Domain-elongation NMR spectroscopy yields new insights into RNA dynamics and adaptive recognition.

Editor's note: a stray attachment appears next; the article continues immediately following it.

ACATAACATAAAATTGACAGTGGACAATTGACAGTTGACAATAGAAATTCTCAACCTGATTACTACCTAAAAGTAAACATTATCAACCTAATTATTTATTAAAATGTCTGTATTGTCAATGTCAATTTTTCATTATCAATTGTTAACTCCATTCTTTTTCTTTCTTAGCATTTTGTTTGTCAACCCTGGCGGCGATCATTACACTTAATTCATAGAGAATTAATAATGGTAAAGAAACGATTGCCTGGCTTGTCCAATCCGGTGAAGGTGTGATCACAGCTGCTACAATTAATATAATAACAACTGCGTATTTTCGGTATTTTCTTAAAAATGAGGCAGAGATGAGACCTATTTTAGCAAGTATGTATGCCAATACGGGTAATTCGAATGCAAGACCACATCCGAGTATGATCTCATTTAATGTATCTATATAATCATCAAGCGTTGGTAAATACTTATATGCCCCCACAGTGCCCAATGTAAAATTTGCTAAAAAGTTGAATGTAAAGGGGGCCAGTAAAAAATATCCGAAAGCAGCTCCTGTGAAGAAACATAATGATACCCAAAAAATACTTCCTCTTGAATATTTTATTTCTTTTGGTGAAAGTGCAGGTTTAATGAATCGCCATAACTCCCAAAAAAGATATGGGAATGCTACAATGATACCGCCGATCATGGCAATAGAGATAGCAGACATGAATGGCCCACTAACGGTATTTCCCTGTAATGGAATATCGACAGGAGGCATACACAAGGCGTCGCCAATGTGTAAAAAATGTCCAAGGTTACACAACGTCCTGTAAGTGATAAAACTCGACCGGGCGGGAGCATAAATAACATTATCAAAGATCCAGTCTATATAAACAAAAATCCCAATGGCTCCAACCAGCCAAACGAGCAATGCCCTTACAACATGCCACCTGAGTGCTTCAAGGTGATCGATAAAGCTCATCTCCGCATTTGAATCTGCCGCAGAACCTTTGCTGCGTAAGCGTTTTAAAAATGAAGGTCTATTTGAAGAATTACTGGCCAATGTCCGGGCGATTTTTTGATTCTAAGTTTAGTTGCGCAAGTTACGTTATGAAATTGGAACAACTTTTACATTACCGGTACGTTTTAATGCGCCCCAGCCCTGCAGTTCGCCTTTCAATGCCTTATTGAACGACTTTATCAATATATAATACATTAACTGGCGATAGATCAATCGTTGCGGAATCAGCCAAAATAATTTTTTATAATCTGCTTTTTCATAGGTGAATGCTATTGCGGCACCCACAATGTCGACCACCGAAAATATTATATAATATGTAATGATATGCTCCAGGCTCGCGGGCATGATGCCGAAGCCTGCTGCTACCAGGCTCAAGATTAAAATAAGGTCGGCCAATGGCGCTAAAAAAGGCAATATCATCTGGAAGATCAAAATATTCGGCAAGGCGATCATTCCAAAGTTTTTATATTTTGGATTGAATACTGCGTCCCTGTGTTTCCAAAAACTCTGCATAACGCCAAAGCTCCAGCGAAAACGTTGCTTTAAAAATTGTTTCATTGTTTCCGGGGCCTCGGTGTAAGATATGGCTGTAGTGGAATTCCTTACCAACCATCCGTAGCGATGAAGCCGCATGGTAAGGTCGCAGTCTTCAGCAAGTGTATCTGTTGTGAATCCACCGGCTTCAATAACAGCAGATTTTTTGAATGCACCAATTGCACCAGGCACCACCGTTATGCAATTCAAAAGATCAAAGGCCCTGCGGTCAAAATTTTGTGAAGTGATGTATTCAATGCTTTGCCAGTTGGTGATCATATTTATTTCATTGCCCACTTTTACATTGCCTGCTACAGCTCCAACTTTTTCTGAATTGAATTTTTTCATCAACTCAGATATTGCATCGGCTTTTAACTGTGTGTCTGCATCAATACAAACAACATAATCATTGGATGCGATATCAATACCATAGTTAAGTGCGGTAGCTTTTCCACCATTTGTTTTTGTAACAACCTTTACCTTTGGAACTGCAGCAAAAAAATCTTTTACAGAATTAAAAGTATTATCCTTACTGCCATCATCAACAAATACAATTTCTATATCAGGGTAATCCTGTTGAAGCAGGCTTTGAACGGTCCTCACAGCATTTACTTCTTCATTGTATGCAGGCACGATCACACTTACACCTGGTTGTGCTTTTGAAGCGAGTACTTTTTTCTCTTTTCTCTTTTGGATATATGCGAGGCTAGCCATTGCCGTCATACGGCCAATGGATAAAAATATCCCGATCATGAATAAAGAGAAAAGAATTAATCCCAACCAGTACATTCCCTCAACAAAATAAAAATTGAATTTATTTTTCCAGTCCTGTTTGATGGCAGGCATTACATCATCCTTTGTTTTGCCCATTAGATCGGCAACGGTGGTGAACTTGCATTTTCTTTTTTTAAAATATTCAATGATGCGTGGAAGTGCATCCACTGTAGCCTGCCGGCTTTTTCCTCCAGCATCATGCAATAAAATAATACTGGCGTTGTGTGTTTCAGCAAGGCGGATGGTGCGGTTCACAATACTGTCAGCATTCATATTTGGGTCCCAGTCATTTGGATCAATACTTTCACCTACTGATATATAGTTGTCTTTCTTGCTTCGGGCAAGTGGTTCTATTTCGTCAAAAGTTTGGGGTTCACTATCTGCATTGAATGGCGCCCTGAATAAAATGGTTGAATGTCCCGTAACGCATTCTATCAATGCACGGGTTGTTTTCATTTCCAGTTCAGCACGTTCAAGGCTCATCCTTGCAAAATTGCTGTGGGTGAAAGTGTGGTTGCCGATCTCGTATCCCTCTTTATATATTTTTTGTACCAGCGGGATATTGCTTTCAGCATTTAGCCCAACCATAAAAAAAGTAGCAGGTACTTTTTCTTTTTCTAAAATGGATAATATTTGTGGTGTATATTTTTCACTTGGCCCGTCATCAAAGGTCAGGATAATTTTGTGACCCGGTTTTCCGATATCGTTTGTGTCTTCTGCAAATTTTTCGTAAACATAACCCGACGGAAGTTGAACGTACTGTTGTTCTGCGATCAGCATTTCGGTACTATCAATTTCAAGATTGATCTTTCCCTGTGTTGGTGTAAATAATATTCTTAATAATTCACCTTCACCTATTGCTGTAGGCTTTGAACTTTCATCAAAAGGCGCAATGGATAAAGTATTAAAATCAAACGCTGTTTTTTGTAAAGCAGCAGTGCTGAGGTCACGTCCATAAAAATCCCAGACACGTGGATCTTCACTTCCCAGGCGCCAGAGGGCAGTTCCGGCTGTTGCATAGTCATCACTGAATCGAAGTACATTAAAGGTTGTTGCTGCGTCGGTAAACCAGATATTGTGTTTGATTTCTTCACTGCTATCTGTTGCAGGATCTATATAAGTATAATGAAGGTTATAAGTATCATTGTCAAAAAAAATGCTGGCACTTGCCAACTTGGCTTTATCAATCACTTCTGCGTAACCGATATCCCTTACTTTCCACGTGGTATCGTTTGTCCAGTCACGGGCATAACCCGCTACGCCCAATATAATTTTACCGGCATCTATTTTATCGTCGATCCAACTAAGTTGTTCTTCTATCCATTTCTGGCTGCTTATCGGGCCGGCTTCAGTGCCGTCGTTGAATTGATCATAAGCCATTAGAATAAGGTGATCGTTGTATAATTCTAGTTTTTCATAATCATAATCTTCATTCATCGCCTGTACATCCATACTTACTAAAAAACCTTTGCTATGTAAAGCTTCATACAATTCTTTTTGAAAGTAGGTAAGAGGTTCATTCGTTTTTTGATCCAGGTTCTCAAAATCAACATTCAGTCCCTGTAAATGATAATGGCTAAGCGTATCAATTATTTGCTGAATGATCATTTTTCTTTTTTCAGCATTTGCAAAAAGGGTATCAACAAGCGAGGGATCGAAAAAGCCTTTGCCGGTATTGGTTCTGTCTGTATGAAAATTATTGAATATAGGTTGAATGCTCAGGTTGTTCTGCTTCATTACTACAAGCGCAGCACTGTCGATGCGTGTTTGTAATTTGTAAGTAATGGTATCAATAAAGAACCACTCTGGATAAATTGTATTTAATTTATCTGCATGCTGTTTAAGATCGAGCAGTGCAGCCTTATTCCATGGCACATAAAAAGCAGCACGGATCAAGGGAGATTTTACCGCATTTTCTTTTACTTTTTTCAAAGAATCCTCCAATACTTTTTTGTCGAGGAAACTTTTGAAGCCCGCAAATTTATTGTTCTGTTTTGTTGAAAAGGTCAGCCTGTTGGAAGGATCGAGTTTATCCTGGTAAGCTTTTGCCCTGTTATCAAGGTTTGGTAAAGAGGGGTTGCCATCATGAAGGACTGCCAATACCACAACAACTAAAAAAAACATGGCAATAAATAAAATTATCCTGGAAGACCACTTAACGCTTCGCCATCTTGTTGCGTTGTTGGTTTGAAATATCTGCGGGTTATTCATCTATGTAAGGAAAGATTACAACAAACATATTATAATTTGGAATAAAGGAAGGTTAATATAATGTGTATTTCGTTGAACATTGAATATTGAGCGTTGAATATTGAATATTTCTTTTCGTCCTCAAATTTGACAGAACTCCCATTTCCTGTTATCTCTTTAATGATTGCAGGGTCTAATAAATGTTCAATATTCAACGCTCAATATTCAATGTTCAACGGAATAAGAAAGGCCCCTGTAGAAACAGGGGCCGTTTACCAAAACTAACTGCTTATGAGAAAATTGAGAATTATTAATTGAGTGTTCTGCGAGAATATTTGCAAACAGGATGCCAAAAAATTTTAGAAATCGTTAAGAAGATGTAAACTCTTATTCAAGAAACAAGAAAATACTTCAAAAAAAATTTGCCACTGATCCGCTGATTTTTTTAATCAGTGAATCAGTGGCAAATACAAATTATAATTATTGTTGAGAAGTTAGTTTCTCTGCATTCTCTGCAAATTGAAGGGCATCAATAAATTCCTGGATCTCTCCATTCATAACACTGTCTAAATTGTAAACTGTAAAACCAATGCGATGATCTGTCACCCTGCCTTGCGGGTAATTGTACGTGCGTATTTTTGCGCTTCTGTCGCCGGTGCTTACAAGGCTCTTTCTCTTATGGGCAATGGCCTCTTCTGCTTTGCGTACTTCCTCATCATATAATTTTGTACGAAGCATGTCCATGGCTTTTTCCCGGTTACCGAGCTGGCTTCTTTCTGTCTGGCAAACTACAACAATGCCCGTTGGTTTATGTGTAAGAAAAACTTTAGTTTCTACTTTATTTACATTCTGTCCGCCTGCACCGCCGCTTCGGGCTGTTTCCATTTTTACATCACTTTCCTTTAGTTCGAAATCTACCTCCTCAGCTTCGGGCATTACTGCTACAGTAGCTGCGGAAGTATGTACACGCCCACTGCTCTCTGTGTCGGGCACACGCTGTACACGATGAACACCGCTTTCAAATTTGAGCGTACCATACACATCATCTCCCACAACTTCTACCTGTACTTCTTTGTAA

By simplifying the interpretation of nuclear magnetic resonance spin relaxation and residual dipolar couplings data, recent developments involving the elongation of RNA helices are providing new atomic insights into the dynamical properties that allow RNA structures to change functionally and adaptively. Domain elongation, in concert with spin relaxation measurements, has allowed the detailed characterization of a hierarchical network of local and collective motional modes occurring at nanosecond timescale that mirror the structural rearrangements that take place following adaptive recognition. The combination of domain elongation with residual dipolar coupling measurements has allowed the experimental three-dimensional visualization of very large amplitude rigid-body helix motions in HIV-1 transactivation response element (TAR) that trace out a highly choreographed trajectory in which the helices twist and bend in a correlated manner. The dynamic trajectory allows unbound TAR to sample many of its ligand bound conformations, indicating that adaptive recognition occurs by "conformational selection" rather than "induced fit." These studies suggest that intrinsic flexibility plays essential roles directing RNA conformational changes along specific pathways.
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